Homeland Security Watch

News and analysis of critical issues in homeland security

January 30, 2010

Quadrennial Homeland Security Review: Update

Filed under: General Homeland Security — by Christopher Bellavita on January 30, 2010

Going over my notes from last week’s House hearing on the Flight 253 event, I recalled Deputy DHS Secretary Jane Holl Lute saying DHS was finished with the QHSR, and that it was at the White House for coordination.

I believe next week the Homeland Security Advisory Council is meeting.  Perhaps they will be briefed on the Review.

And eventually so will Congress and regular people.

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Comment by William R. Cumming

January 31, 2010 @ 1:23 pm

The report is required by statute so hopefully will be transmitted to Congress and Congress will conduct hearings.

Apparently, and interestingly to me, except for a FEMA/USAID MOA (Memorandum of Agreement) on SAR, there is no formal relationship between DHS or its components and USAID or the OFDA (Office of Foreign Disaster Assistance)! Such an agreement was once in effect signed by FEMA in 1986 and OFDA. Too bad probably not renewed when FEMA abolished efective March 1, 2003 by the Homeland Security Act of 2002. Or a new agreement signed when FEMA recreated by the PKEMA statute on March 31, 2007.

Haiti looking more and more like a domestic US disaster. Cubans and Chinese watching US failures with great interest and probably to propagandize their interests to those in Western Hemisphere who might be subject to catastrophic natural events. That is most of the Western Hemisphere other than CANADA and of course I include US.

Comment by Claire B. Rubin

January 31, 2010 @ 1:56 pm

When I last saw some of the draft materials, the case was made for focusing on resilience.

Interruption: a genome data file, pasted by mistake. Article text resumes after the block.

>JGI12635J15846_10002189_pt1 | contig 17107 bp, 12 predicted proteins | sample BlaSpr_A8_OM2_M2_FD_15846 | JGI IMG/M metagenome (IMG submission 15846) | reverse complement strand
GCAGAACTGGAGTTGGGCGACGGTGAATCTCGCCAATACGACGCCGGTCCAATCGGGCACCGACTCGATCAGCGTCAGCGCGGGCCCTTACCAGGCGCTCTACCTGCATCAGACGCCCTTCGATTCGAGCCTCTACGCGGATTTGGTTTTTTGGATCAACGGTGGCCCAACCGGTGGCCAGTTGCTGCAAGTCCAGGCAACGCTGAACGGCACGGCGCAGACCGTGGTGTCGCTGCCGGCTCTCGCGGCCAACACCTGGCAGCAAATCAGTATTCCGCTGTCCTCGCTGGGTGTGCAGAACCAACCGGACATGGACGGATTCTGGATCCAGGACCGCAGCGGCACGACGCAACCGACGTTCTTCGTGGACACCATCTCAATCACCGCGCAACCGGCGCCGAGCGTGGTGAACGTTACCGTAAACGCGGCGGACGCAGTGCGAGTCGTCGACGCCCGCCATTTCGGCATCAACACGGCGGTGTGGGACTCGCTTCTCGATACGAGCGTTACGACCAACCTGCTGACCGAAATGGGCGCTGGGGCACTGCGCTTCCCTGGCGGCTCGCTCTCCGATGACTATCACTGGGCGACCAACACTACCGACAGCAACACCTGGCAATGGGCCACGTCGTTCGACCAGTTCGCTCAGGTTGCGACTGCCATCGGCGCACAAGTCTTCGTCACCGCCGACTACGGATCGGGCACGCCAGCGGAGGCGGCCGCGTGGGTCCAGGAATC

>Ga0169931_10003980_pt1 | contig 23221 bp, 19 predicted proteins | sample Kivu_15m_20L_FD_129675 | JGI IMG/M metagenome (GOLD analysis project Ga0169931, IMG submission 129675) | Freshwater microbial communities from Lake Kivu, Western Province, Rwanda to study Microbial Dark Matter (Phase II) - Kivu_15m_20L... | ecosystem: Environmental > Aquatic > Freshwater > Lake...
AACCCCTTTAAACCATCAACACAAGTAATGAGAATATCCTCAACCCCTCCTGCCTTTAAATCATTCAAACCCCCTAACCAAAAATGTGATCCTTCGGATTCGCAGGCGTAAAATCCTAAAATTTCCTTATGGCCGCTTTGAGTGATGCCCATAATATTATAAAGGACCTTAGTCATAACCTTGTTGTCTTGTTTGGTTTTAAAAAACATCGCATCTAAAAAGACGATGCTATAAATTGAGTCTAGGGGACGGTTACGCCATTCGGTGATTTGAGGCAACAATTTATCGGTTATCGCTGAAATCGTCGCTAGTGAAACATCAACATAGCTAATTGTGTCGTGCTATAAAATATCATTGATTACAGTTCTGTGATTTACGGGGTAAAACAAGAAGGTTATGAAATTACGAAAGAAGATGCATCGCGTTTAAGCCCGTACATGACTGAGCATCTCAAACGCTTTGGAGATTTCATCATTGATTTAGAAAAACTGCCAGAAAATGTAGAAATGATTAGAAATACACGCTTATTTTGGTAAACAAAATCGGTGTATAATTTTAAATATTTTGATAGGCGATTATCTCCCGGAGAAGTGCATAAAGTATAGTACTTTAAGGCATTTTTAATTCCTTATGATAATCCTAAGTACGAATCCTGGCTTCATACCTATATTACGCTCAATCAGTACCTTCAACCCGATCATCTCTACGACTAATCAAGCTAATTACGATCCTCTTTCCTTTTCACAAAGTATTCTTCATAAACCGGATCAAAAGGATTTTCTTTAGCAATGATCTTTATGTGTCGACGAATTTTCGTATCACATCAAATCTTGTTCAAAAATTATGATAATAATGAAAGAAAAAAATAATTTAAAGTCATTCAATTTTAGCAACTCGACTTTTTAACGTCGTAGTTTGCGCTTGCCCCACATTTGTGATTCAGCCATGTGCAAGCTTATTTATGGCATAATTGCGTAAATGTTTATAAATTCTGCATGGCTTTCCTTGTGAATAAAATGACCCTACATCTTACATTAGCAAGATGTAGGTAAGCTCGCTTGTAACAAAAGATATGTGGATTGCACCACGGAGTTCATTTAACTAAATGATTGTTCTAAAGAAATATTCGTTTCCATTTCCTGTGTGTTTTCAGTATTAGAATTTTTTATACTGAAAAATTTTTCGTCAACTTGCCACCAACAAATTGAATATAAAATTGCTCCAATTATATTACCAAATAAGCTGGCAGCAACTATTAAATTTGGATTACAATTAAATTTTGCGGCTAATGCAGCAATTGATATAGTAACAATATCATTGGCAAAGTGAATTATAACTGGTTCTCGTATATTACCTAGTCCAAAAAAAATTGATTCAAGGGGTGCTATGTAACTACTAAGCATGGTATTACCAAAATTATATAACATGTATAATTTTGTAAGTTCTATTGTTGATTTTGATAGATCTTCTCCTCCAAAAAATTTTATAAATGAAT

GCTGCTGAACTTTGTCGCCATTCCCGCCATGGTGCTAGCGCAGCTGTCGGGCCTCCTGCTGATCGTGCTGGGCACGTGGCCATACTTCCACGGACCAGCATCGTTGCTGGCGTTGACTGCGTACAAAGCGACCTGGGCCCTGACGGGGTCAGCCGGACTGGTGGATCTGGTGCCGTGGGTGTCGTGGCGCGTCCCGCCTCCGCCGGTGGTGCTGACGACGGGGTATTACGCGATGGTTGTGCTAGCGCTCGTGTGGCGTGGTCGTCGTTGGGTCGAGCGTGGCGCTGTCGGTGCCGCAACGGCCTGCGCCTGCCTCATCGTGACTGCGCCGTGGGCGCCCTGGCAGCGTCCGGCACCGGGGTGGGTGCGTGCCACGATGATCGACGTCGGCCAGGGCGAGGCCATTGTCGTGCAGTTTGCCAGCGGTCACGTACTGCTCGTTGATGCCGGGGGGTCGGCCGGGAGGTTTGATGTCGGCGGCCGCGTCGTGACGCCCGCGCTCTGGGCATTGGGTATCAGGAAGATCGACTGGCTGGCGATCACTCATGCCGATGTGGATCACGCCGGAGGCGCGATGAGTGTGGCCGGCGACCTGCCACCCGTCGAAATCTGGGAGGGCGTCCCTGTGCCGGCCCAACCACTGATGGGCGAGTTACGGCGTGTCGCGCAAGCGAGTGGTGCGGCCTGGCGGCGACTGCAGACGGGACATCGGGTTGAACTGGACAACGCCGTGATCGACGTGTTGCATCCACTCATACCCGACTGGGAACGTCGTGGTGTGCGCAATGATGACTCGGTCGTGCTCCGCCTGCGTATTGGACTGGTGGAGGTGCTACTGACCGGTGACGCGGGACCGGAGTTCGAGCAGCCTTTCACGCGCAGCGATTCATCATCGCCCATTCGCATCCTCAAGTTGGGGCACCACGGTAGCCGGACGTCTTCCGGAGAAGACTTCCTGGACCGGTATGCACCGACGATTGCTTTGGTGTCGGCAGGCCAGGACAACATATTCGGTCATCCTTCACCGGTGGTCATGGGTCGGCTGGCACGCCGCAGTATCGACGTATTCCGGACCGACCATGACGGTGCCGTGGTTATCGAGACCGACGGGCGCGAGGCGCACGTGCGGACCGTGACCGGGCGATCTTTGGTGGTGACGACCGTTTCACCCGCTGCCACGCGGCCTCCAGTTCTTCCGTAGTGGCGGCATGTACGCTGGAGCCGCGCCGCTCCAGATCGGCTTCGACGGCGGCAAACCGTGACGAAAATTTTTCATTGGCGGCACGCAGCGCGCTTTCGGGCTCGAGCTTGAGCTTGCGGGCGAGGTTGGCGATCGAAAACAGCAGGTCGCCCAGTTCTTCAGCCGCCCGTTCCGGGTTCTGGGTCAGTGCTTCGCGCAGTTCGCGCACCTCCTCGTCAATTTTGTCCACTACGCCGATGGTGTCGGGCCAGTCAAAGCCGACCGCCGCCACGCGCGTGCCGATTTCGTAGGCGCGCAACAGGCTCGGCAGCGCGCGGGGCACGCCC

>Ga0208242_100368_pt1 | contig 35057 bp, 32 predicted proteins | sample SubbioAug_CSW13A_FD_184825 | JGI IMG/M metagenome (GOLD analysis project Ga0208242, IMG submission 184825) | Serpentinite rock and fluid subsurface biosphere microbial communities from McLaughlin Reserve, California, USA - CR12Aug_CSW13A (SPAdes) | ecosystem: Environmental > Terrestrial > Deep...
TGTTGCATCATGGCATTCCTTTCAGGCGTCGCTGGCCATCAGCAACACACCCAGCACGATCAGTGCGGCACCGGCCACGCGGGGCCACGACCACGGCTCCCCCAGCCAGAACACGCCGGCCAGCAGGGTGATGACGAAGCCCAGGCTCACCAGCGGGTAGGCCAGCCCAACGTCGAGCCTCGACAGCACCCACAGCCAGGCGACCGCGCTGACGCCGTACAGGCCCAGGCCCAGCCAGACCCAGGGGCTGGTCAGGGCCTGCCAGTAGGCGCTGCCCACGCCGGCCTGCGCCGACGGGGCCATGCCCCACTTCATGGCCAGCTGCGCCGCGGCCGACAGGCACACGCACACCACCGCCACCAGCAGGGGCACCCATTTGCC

I hope that element is still in there, because the Haiti disaster is an compelling example of no resilience.

Comment by Mark Chubb

January 31, 2010 @ 5:12 pm

I am always reluctant to speak in absolutes. As such, I am not sure whether I would characterize Haiti as an example of “no resilience.” That said, the devastation and disruption lack any clear precedent that I can recall.

One of the most conventional models for resilience (University of Buffalo MCEER for instance) characterizes it along four dimensions: robustness, redundancy, resourcefulness, and rapidity. Others replace the last category with redesign or re-engineering. Each of these categories finds expression across the social, economic, physical/technical, and political/governance domains.

The reports coming from PaP seem to suggest the limits of Haitian robustness were exceeded in all or most domains. The dependence on international assistance for even the most basic functions and the absence of clear leadership from the Haitian government seem to suggest little redundancy or resourcefulness. As such, the speed with which the response and recovery will progress depends a great deal on the degree of redesign or re-engineering the society can tolerate as it invests in measures to reduce vulnerability to such threats in future.